How I miss the lawn bowlers. Once, the greens blossomed with figures in white, many games in play at once. Now, if I'm lucky, there might be six players, three to a team -- one game in motion. Sad. I don't go much anymore.
Here's a picutre of some players chatting it up after a tournament around 2010. The young player, Jonathan, in front of his younger brother,is talking to Jerry, a great sport who brought humor to the greens and should have been the club's leader all along. You'll read more about Jonathan in my post below.
What follows below is an item I drafted but held back, around 2007. The "challenger" referred to, at one time or maybe still the president, may have not been the right leader for the club. The player he challenged, yes, known for being bit of a crank, a year or so later allegedly got into another tense tiff (possibly with the same man), and retried from the club. I missed his crusty appearance. Sitting on the sidelines, I gathered impressions, and, to be lawn-bowling discrete, wondered if leadership was a tad alienating. Of course, players die or or no longer can play, or move away.
To its credit, the Oakland club has roused a younger crop of players who show up at later times, due to work restraints. But under the sunlight on Tuesdays and Thursdays, those lovely greens stand fairly still. The aging holdouts who cobble together a game soldier on, faint reverberations of a once-thriving scene.
From 2007, my unpublished post:
Shocking Incivility on the Green: One lawn bowler to another: “If you don’t like it, go home!”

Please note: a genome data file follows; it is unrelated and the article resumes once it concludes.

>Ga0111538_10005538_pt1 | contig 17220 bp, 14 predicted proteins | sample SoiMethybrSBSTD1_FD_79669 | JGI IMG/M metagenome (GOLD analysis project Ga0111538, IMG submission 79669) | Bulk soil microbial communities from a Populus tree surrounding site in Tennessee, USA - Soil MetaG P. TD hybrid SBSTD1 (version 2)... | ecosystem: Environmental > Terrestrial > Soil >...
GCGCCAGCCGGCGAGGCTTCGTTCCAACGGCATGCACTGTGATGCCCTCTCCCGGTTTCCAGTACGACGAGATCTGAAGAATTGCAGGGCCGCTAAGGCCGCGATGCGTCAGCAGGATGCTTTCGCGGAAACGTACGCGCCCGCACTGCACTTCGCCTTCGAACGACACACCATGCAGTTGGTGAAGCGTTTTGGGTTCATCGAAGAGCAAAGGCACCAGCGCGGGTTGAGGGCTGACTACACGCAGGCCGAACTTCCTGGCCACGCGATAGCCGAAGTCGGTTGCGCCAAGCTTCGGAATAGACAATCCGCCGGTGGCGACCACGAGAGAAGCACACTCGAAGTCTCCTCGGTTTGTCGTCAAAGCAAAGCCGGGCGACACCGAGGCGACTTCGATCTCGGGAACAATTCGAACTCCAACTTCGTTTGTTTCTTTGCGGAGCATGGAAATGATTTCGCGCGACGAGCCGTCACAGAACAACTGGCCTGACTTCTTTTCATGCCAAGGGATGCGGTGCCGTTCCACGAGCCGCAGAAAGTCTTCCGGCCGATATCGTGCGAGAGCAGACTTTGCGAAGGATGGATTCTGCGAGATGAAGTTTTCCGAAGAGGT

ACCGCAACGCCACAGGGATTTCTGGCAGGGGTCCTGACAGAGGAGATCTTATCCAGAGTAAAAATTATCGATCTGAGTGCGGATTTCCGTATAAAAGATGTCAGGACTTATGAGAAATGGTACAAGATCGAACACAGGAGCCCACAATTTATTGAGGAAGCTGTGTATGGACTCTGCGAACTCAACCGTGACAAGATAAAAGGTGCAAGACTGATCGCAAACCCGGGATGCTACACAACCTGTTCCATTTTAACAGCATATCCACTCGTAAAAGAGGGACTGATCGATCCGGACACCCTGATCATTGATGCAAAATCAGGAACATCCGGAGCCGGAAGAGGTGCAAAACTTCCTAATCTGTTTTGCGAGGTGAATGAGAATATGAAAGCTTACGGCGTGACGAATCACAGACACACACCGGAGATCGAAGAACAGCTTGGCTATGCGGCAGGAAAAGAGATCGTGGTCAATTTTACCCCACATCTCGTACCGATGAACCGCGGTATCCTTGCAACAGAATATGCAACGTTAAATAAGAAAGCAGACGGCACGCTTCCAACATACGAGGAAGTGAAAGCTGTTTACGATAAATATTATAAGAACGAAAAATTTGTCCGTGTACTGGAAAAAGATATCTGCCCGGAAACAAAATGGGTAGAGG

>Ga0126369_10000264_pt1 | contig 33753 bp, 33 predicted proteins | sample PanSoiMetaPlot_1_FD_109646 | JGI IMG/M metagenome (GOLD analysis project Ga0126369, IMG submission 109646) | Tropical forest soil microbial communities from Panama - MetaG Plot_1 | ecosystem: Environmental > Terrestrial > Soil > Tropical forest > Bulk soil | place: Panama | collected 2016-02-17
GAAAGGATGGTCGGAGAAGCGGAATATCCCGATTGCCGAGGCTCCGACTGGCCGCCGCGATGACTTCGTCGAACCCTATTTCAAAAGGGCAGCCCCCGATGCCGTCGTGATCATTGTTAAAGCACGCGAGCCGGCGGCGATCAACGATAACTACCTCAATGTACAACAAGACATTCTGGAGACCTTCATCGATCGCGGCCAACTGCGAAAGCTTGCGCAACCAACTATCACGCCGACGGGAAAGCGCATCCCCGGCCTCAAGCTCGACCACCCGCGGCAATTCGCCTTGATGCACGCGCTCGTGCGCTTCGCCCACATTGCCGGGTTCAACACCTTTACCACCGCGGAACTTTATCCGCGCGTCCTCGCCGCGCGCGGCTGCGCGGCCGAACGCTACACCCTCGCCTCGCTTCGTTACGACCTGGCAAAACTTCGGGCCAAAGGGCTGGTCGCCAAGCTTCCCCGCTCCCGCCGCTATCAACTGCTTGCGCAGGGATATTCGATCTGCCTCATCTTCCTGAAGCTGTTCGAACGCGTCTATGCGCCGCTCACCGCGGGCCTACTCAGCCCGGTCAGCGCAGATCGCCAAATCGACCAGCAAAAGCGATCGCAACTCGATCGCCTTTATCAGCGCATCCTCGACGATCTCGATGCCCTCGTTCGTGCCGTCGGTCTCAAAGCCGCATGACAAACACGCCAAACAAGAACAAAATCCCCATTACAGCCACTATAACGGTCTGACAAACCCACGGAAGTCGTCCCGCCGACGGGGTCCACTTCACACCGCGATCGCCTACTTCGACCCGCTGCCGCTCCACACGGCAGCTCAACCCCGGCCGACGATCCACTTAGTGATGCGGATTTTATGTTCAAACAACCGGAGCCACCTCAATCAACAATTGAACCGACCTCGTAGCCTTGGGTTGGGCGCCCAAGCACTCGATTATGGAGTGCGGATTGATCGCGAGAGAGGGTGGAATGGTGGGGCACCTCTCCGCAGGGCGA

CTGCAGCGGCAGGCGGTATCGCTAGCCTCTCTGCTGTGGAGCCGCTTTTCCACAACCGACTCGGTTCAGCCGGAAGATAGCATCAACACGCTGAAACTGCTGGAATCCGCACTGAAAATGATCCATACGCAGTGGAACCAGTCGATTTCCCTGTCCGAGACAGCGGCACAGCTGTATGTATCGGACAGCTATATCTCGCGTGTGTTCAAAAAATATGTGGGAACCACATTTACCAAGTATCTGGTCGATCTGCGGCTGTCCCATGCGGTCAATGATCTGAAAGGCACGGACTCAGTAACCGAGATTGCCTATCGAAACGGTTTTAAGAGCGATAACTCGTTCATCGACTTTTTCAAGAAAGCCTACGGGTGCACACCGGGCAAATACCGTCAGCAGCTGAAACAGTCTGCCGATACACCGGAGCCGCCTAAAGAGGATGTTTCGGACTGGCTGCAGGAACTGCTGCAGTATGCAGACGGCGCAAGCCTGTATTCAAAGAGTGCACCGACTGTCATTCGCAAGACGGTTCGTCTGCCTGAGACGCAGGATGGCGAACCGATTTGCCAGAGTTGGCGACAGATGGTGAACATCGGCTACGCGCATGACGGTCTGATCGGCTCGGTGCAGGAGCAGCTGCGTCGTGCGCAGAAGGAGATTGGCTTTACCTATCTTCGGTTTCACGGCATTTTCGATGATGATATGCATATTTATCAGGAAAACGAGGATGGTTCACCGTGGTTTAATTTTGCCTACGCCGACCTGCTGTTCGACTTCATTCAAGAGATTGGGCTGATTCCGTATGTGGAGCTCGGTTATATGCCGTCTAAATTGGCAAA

We don’t expect such rudeness under a soothing late-winter California sun. We don’t associate the gentile sport of lawn bowling, where once they all wore white, with indelicate outbursts.
One player was standing in the sight lines of the bowler, and that according to the rules is a no-no that can lead to sudden forfeiture. The distracting player moved a little, but not enough.
Shouted the challenger, “Stand in the center, six feet behind the jack. It’s in the rule book.”
Tension charged the air.
“If you don’t like it, go home!”
Ouch. And all along I thought these folk were so relentlessly polite.
I have watched the game for many years. There is a certain poetry to it. (When in Sarasota recently, with my niece and her new son, we spent some time watching the Floridians play — they were that day noticeably less expressive than their crusty counterparts in Oakland) Now and then, a player will wander over in my direction, hoping to lure me into the club. Politely I refrain. I should post a placard next to me that reads “Do Not Disturb. Spectator Only.” In fact, I am the Jack Nicholson of Lawn Bowling.
The game can be fascinating when the players are hot after the jack and take turns claiming it. It’s all about nuances. Look at young Jonathan (there he is in some photos I took of him a few years ago), who holds his own against players easily seventy years his senior. His father is a fanatic — they come from another Bay Area club for league tournaments — I view him as the John McEnroe of the game.
A few of the others, clearly embarrassed by his hot-temper (I have seen him throw tantrums over botched bowls), have told me that he has been warned.
Maybe, too, should the man who shouted “If you don’t like it, go home!”